Sierra Leone has a positive and open attitude towards foreign investment. The Government´s investment policy is aimed at providing incentives to industries that increase the country´s export and create jobs.
This initial step is aimed at encouraging Sierra Leoneans entrepremeurs and attracting reputable foreign partners to forge long-term relatinships with Sierra Leone, for the economic benefit of the country as a shole, as well as for the transfer of needed managerial and technical skills and technological know-how to Sierra Leone.
Investors are coming to do business in Sierra Leone, albeit slowly. To spur economic growth, the Government has staed it would focus on five key areas: private sector development, agriculture, reviving the mining industry, imporving the country´s infrastructure, and building "human capital".
Sierra Leone has a liberal trade policy and foreign investment is encouraged by the Government of Sierra Leone. there are no major laws/rules adversely affecting foreign investment through acquisitions, mergers and takeovers. Also there is no discriminatory economic or industrial strategy against foreign owned investors and no limit is imposed on foreign ownership or control.
The Goverment believes that such measures have enabled both local and foreign investment interests to begin to grow in areas such as private construction. A number of such projects are now being implemented throughout the country. Interst in invetment in other sectors including mining, maufacturing, tourism, agriculture and fishing is also growing. A strong sign that Sierra Leone is "open for business" was given when Sierra Rutile Ltd. secured a $25 million OPIC loan guarantee to begin the rehabilitation and resumption of its rutile mine.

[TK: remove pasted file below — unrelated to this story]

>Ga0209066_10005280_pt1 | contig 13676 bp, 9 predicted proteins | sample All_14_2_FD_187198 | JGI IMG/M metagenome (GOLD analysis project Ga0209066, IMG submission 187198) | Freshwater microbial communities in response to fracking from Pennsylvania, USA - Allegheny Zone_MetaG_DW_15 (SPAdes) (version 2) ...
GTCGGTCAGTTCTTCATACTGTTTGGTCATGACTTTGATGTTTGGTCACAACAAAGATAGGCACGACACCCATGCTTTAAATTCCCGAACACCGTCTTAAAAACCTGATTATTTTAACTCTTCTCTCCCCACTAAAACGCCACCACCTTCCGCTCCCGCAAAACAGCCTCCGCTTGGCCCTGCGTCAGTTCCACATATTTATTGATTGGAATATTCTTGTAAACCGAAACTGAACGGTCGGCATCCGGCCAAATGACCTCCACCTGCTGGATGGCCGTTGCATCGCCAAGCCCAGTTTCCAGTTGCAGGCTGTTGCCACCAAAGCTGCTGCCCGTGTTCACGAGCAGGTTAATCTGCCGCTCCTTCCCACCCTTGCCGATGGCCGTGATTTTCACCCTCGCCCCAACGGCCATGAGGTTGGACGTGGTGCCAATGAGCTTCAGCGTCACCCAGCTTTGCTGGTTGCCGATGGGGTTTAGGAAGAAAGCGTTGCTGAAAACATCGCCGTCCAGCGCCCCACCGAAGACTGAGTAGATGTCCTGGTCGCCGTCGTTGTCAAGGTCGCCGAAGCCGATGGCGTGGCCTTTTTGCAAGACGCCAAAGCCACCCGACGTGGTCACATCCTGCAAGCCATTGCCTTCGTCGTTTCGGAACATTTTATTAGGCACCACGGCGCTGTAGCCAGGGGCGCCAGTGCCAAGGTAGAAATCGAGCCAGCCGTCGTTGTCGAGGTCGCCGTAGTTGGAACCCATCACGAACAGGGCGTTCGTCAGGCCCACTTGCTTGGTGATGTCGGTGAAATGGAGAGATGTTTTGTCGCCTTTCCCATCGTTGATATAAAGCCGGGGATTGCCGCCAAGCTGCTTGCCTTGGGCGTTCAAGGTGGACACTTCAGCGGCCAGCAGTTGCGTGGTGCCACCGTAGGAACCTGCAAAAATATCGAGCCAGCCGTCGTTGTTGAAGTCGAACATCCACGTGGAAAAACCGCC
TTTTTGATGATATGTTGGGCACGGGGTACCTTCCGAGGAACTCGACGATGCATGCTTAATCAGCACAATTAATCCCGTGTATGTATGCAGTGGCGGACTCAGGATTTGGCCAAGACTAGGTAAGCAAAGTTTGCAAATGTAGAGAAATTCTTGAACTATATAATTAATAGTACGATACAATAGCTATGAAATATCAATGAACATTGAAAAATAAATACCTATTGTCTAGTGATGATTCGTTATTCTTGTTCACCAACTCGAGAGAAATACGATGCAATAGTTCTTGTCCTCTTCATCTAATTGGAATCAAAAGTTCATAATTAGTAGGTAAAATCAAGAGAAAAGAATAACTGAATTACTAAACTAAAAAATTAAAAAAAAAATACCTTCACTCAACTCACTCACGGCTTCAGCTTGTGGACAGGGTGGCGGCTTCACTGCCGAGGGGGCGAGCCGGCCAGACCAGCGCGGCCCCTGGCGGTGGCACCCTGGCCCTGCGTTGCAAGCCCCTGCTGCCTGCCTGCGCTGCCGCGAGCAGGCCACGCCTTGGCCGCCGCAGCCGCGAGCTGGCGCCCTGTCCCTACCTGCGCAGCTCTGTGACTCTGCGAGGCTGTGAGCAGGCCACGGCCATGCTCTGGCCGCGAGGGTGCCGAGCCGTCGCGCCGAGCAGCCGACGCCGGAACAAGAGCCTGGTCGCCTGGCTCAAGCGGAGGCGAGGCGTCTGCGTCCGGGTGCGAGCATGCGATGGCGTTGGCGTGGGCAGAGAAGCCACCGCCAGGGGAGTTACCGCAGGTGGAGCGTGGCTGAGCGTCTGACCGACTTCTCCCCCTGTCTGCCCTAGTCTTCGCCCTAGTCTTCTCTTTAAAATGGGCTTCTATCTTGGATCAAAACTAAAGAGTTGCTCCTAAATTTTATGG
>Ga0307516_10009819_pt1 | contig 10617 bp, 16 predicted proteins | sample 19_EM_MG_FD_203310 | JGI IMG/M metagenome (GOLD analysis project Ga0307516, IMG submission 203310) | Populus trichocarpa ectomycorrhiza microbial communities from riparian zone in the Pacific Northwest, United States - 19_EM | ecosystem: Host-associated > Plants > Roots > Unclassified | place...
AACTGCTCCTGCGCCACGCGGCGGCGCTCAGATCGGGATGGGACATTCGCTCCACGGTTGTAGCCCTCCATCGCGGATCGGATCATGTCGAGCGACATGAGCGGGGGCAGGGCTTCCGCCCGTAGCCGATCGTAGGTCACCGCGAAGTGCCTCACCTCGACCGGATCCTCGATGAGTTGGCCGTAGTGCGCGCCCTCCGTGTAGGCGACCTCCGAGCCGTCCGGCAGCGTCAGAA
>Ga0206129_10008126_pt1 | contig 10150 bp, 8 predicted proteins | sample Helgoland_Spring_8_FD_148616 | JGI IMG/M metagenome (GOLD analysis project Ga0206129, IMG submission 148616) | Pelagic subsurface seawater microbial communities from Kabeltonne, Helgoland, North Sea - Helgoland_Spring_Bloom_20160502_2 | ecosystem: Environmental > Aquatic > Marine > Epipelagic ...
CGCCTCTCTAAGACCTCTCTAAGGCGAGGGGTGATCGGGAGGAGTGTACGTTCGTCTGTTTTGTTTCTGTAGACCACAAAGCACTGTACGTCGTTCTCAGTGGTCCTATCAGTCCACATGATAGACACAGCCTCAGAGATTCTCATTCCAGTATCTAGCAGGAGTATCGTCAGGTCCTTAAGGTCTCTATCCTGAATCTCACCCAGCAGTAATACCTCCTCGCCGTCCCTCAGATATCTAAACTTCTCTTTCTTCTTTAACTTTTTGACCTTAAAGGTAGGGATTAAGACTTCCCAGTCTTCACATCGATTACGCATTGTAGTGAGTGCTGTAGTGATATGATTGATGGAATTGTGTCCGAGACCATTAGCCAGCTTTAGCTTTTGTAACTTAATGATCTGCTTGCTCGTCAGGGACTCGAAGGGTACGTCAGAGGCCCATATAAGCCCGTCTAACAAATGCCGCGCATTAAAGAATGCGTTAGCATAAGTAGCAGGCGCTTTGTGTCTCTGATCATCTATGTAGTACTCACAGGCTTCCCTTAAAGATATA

Branch Energy Ltd., a joint venture with Diamond Works, Ltd., is developing kimberlite diamond mining operation on sierra Leone´s diamond, gold, and bauxite sectors. Egyptian business groups have also shown interest in commercial agriculture and fishing, and Chinese investment groups have indicated stong interst in bulding light manufacturing and assembly plants in the country.
There is no restriction on conversion or transfer of funds associated with investment into freely convertible currency and at the legal market determined rate. Ther are no plans to change remittance policies.
There are no legal limitations on the percentage of foreign ownership of any business. Foreign and domestic private entities are permitted to establish and own businesses and to engage in most of remunerative activity.
There are virtually no restrictions on sectors in which a foreing investor may invest, other than where there are defence considerations. In order to give support to small operators with limited capital, few areas of business have been reserved for indigenous Sierra Leoneans to enable them make a start. These reserved areas will be eliminated over time subject to progress made in their participation in economic activities.
Given the relatively small and unsohisticated internal market, export opportunities and international business connections are very important to Sierra Leone businesses.